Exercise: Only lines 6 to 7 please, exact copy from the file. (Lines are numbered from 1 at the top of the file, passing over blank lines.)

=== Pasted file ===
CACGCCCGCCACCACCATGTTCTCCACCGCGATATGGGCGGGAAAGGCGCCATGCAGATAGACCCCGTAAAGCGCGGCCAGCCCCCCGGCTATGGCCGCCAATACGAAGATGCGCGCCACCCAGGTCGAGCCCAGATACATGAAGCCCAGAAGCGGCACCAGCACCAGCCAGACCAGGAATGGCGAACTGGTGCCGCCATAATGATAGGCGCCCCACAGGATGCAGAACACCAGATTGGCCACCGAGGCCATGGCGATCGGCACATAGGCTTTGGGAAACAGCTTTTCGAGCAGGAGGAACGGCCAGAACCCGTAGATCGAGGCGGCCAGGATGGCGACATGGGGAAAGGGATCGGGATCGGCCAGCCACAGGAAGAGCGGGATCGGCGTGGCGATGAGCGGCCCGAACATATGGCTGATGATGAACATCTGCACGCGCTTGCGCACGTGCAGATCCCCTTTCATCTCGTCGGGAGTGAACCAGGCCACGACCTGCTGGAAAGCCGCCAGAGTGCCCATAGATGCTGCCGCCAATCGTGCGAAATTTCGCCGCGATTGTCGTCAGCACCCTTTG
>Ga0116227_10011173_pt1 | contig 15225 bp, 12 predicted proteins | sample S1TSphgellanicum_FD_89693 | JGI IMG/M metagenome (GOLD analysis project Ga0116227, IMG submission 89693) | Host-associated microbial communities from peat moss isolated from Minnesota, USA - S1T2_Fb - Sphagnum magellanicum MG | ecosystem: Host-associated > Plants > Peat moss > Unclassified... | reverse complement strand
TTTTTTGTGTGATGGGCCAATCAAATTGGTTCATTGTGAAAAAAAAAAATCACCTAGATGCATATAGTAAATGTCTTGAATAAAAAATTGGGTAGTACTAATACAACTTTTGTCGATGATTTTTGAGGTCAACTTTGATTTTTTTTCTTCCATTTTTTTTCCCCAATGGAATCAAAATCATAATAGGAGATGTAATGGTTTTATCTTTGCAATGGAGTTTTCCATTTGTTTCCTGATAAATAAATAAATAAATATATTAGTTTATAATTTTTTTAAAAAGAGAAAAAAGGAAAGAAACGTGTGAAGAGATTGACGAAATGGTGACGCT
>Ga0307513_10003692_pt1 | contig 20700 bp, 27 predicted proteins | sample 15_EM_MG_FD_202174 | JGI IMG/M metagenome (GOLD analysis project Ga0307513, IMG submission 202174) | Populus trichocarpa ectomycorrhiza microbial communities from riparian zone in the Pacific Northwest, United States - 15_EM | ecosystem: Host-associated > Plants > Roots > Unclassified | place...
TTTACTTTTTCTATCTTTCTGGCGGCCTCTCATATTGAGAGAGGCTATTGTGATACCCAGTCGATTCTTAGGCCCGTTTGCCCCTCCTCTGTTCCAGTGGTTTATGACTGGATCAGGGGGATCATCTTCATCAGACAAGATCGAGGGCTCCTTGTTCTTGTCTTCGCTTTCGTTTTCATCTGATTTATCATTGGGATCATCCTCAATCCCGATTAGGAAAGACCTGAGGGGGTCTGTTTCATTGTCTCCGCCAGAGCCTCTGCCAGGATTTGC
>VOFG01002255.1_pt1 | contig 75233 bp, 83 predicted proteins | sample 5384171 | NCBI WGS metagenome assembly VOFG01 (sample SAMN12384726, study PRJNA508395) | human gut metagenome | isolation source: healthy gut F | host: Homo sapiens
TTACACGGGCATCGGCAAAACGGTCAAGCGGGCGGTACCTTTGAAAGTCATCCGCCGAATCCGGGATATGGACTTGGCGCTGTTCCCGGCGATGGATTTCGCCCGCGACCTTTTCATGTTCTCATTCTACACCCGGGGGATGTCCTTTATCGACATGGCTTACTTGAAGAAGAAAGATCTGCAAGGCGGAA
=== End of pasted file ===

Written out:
>VOFG01002255.1_pt1 | contig 75233 bp, 83 predicted proteins | sample 5384171 | NCBI WGS metagenome assembly VOFG01 (sample SAMN12384726, study PRJNA508395) | human gut metagenome | isolation source: healthy gut F | host: Homo sapiens
TTACACGGGCATCGGCAAAACGGTCAAGCGGGCGGTACCTTTGAAAGTCATCCGCCGAATCCGGGATATGGACTTGGCGCTGTTCCCGGCGATGGATTTCGCCCGCGACCTTTTCATGTTCTCATTCTACACCCGGGGGATGTCCTTTATCGACATGGCTTACTTGAAGAAGAAAGATCTGCAAGGCGGAA